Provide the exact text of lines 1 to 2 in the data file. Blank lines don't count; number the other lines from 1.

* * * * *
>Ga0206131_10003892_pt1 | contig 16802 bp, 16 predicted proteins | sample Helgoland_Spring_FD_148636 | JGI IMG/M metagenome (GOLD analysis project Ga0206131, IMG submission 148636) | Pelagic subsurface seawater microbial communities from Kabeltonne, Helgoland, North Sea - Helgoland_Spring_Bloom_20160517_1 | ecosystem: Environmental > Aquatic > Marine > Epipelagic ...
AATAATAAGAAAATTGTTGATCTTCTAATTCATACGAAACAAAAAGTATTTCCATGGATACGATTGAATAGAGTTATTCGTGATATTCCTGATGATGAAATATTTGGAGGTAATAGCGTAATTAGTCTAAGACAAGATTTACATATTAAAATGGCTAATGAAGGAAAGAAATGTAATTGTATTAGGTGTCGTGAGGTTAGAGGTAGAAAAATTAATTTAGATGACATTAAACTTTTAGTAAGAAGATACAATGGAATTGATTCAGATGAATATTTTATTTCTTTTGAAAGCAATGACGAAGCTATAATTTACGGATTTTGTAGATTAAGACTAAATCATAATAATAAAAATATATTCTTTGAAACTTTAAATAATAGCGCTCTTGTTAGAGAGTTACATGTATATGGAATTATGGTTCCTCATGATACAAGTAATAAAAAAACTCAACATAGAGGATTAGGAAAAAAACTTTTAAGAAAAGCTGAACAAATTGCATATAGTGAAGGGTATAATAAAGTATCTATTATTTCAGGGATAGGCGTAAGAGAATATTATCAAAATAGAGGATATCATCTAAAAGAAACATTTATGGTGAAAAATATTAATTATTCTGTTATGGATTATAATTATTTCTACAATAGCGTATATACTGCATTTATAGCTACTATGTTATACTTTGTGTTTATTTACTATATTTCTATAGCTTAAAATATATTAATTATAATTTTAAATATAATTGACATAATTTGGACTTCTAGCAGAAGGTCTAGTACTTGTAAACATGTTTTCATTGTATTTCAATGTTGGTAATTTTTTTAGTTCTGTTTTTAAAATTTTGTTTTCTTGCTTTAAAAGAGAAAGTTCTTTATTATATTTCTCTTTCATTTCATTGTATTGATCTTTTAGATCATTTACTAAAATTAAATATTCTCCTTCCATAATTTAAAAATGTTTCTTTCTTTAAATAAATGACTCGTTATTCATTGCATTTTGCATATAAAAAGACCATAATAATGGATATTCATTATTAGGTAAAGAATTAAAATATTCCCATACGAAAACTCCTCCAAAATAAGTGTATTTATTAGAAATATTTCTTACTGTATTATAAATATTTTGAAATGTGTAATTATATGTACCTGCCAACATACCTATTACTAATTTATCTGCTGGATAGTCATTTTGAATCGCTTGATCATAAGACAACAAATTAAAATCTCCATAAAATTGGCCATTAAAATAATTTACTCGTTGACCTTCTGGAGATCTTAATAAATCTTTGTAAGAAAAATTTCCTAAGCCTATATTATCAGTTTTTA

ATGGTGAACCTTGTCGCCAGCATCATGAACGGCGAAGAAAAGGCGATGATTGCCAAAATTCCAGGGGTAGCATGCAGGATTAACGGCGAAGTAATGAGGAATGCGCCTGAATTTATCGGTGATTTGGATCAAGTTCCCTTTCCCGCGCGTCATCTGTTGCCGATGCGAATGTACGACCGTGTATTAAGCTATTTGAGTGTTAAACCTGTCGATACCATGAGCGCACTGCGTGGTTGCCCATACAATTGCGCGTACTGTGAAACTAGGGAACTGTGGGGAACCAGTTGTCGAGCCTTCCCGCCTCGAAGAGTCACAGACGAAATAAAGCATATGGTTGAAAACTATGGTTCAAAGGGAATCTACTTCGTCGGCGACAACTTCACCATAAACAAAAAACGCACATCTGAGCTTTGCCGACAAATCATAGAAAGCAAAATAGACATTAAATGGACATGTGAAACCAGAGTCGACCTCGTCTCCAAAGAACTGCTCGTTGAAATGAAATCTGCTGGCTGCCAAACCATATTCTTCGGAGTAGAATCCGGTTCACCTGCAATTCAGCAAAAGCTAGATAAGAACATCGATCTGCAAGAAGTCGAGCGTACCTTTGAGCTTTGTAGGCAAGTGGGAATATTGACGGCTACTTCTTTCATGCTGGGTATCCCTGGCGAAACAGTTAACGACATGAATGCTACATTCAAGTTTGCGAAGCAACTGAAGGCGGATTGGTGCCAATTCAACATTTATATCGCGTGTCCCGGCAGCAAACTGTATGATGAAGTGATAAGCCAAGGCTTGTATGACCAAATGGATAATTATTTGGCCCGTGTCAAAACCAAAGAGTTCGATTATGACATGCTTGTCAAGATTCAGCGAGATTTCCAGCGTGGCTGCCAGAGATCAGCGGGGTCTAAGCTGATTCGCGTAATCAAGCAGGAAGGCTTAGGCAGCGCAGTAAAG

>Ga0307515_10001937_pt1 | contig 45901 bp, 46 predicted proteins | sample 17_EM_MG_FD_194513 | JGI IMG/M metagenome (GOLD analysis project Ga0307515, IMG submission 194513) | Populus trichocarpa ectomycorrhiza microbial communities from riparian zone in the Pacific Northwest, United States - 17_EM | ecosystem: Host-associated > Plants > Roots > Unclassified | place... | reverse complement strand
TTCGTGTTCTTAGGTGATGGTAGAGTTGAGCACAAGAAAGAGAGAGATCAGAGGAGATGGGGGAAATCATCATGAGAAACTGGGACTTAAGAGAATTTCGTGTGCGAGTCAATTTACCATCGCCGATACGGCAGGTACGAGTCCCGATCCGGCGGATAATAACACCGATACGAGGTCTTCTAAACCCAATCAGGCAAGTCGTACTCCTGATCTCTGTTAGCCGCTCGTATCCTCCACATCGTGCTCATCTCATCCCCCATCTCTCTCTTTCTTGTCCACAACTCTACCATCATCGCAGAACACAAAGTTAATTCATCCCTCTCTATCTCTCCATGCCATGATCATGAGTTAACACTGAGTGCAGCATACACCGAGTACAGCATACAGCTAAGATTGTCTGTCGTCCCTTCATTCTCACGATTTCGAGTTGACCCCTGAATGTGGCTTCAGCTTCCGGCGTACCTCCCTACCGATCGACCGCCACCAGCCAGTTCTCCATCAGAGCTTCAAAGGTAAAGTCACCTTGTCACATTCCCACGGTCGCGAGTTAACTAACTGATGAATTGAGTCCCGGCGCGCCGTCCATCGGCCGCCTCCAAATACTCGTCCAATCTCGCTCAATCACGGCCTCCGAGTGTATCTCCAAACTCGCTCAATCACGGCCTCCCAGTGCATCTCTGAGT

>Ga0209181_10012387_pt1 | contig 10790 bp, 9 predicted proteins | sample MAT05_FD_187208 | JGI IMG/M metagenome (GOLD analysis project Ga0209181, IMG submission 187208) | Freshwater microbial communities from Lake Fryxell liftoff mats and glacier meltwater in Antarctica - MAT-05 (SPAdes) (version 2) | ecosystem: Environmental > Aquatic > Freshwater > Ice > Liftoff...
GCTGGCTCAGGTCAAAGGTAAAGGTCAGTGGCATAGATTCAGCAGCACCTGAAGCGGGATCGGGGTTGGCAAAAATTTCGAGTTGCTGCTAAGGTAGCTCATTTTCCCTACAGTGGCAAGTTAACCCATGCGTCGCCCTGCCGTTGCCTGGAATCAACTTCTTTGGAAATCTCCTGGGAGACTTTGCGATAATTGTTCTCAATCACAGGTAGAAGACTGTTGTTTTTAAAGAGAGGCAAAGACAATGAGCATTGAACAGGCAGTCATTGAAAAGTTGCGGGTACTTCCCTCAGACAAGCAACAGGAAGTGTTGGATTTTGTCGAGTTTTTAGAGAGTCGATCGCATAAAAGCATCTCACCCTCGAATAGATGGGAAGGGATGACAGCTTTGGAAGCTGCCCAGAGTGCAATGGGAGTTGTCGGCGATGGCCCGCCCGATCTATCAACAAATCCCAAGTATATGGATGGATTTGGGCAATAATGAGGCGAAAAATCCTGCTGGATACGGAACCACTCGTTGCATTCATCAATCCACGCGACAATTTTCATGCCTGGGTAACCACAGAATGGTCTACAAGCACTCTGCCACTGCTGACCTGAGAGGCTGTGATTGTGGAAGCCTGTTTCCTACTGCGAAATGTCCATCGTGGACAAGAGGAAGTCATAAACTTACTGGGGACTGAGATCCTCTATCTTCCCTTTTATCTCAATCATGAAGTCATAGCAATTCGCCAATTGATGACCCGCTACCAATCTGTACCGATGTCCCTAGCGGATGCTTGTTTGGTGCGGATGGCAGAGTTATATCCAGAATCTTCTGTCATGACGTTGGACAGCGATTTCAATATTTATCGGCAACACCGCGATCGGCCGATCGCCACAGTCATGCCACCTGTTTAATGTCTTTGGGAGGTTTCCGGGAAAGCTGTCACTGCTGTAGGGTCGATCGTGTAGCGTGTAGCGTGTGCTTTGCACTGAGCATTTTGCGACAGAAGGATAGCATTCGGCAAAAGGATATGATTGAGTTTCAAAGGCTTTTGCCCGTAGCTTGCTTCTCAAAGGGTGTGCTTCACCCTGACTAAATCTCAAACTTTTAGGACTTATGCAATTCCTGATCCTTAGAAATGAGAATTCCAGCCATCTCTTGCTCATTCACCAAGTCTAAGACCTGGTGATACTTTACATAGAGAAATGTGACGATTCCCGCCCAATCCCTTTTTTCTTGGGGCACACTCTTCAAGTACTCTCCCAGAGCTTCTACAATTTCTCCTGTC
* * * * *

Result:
>Ga0206131_10003892_pt1 | contig 16802 bp, 16 predicted proteins | sample Helgoland_Spring_FD_148636 | JGI IMG/M metagenome (GOLD analysis project Ga0206131, IMG submission 148636) | Pelagic subsurface seawater microbial communities from Kabeltonne, Helgoland, North Sea - Helgoland_Spring_Bloom_20160517_1 | ecosystem: Environmental > Aquatic > Marine > Epipelagic ...
AATAATAAGAAAATTGTTGATCTTCTAATTCATACGAAACAAAAAGTATTTCCATGGATACGATTGAATAGAGTTATTCGTGATATTCCTGATGATGAAATATTTGGAGGTAATAGCGTAATTAGTCTAAGACAAGATTTACATATTAAAATGGCTAATGAAGGAAAGAAATGTAATTGTATTAGGTGTCGTGAGGTTAGAGGTAGAAAAATTAATTTAGATGACATTAAACTTTTAGTAAGAAGATACAATGGAATTGATTCAGATGAATATTTTATTTCTTTTGAAAGCAATGACGAAGCTATAATTTACGGATTTTGTAGATTAAGACTAAATCATAATAATAAAAATATATTCTTTGAAACTTTAAATAATAGCGCTCTTGTTAGAGAGTTACATGTATATGGAATTATGGTTCCTCATGATACAAGTAATAAAAAAACTCAACATAGAGGATTAGGAAAAAAACTTTTAAGAAAAGCTGAACAAATTGCATATAGTGAAGGGTATAATAAAGTATCTATTATTTCAGGGATAGGCGTAAGAGAATATTATCAAAATAGAGGATATCATCTAAAAGAAACATTTATGGTGAAAAATATTAATTATTCTGTTATGGATTATAATTATTTCTACAATAGCGTATATACTGCATTTATAGCTACTATGTTATACTTTGTGTTTATTTACTATATTTCTATAGCTTAAAATATATTAATTATAATTTTAAATATAATTGACATAATTTGGACTTCTAGCAGAAGGTCTAGTACTTGTAAACATGTTTTCATTGTATTTCAATGTTGGTAATTTTTTTAGTTCTGTTTTTAAAATTTTGTTTTCTTGCTTTAAAAGAGAAAGTTCTTTATTATATTTCTCTTTCATTTCATTGTATTGATCTTTTAGATCATTTACTAAAATTAAATATTCTCCTTCCATAATTTAAAAATGTTTCTTTCTTTAAATAAATGACTCGTTATTCATTGCATTTTGCATATAAAAAGACCATAATAATGGATATTCATTATTAGGTAAAGAATTAAAATATTCCCATACGAAAACTCCTCCAAAATAAGTGTATTTATTAGAAATATTTCTTACTGTATTATAAATATTTTGAAATGTGTAATTATATGTACCTGCCAACATACCTATTACTAATTTATCTGCTGGATAGTCATTTTGAATCGCTTGATCATAAGACAACAAATTAAAATCTCCATAAAATTGGCCATTAAAATAATTTACTCGTTGACCTTCTGGAGATCTTAATAAATCTTTGTAAGAAAAATTTCCTAAGCCTATATTATCAGTTTTTA